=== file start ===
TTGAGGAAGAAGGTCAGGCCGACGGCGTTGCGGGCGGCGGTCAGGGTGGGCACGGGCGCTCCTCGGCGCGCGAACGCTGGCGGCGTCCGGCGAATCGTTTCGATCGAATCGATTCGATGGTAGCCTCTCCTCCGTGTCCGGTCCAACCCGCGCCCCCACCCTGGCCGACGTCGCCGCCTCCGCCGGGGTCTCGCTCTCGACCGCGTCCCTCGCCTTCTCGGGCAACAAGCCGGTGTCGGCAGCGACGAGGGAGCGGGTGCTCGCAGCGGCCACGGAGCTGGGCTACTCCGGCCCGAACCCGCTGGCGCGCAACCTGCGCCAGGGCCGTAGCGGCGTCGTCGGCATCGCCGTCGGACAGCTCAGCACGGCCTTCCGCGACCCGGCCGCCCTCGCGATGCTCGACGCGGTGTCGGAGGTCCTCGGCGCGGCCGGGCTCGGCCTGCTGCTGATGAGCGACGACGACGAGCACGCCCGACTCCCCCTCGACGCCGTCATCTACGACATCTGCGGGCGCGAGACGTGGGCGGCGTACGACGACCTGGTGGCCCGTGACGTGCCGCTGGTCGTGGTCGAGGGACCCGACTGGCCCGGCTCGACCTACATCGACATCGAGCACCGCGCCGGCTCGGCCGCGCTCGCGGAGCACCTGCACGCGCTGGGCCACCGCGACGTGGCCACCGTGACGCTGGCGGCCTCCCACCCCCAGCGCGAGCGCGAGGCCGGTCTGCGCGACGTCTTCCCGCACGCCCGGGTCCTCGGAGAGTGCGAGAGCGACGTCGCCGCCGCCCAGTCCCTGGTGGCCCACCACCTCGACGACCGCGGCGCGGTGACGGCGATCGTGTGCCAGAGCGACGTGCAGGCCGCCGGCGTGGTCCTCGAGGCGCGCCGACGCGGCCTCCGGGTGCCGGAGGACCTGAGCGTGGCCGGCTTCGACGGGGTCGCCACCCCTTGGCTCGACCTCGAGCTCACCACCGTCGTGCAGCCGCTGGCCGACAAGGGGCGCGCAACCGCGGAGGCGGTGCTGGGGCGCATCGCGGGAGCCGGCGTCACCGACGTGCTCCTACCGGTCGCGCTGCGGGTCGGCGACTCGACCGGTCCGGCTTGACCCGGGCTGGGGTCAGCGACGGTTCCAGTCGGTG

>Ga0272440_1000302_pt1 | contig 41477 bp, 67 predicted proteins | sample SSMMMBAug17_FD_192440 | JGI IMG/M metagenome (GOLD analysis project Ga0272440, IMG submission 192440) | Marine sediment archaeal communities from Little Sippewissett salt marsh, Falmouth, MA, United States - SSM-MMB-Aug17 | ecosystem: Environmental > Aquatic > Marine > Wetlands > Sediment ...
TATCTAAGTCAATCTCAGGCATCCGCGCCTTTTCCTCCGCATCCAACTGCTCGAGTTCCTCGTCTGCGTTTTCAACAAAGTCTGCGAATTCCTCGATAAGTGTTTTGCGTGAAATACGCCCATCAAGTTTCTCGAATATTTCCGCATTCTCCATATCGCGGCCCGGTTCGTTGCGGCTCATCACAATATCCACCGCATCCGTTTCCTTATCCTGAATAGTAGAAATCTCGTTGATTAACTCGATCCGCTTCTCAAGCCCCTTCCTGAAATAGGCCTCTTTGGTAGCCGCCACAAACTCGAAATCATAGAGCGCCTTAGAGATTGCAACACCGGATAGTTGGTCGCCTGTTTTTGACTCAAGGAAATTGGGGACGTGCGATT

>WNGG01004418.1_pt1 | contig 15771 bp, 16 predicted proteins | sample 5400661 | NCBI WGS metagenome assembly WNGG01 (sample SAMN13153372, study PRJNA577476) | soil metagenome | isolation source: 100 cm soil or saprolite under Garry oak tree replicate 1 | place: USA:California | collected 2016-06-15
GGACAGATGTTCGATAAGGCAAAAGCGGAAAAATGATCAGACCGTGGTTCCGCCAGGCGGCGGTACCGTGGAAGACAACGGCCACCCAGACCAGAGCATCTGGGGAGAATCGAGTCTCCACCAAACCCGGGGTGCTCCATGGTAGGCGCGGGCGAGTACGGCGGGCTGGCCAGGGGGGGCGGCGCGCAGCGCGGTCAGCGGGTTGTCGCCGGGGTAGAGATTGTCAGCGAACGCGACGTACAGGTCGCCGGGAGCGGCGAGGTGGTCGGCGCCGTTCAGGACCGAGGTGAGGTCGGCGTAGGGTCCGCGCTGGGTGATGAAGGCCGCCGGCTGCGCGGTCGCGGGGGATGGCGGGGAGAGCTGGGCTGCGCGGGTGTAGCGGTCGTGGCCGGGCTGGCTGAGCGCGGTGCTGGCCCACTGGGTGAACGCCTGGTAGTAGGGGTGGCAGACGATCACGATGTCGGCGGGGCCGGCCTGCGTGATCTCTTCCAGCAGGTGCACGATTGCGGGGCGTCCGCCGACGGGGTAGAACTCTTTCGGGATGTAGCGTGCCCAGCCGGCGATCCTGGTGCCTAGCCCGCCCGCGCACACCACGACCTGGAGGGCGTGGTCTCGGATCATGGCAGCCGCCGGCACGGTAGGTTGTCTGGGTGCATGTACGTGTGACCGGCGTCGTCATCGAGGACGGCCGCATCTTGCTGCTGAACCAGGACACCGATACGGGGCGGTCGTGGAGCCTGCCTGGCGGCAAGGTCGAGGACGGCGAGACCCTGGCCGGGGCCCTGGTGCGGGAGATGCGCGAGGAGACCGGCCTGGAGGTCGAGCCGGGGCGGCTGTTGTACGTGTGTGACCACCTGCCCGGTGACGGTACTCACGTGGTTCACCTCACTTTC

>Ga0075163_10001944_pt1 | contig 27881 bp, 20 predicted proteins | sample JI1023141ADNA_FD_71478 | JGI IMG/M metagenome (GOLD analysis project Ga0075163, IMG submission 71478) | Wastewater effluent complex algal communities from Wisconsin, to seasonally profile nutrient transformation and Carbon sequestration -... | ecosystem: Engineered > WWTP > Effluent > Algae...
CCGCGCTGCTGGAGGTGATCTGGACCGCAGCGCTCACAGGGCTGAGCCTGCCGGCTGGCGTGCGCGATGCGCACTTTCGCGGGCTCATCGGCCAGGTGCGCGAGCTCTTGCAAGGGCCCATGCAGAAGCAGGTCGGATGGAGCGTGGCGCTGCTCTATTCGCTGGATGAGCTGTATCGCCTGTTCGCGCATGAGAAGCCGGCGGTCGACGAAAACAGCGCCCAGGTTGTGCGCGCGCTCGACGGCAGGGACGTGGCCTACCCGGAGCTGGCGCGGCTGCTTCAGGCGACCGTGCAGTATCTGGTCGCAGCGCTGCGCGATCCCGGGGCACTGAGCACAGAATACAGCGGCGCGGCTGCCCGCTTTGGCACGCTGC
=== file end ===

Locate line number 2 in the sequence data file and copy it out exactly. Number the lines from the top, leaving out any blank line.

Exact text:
>Ga0272440_1000302_pt1 | contig 41477 bp, 67 predicted proteins | sample SSMMMBAug17_FD_192440 | JGI IMG/M metagenome (GOLD analysis project Ga0272440, IMG submission 192440) | Marine sediment archaeal communities from Little Sippewissett salt marsh, Falmouth, MA, United States - SSM-MMB-Aug17 | ecosystem: Environmental > Aquatic > Marine > Wetlands > Sediment ...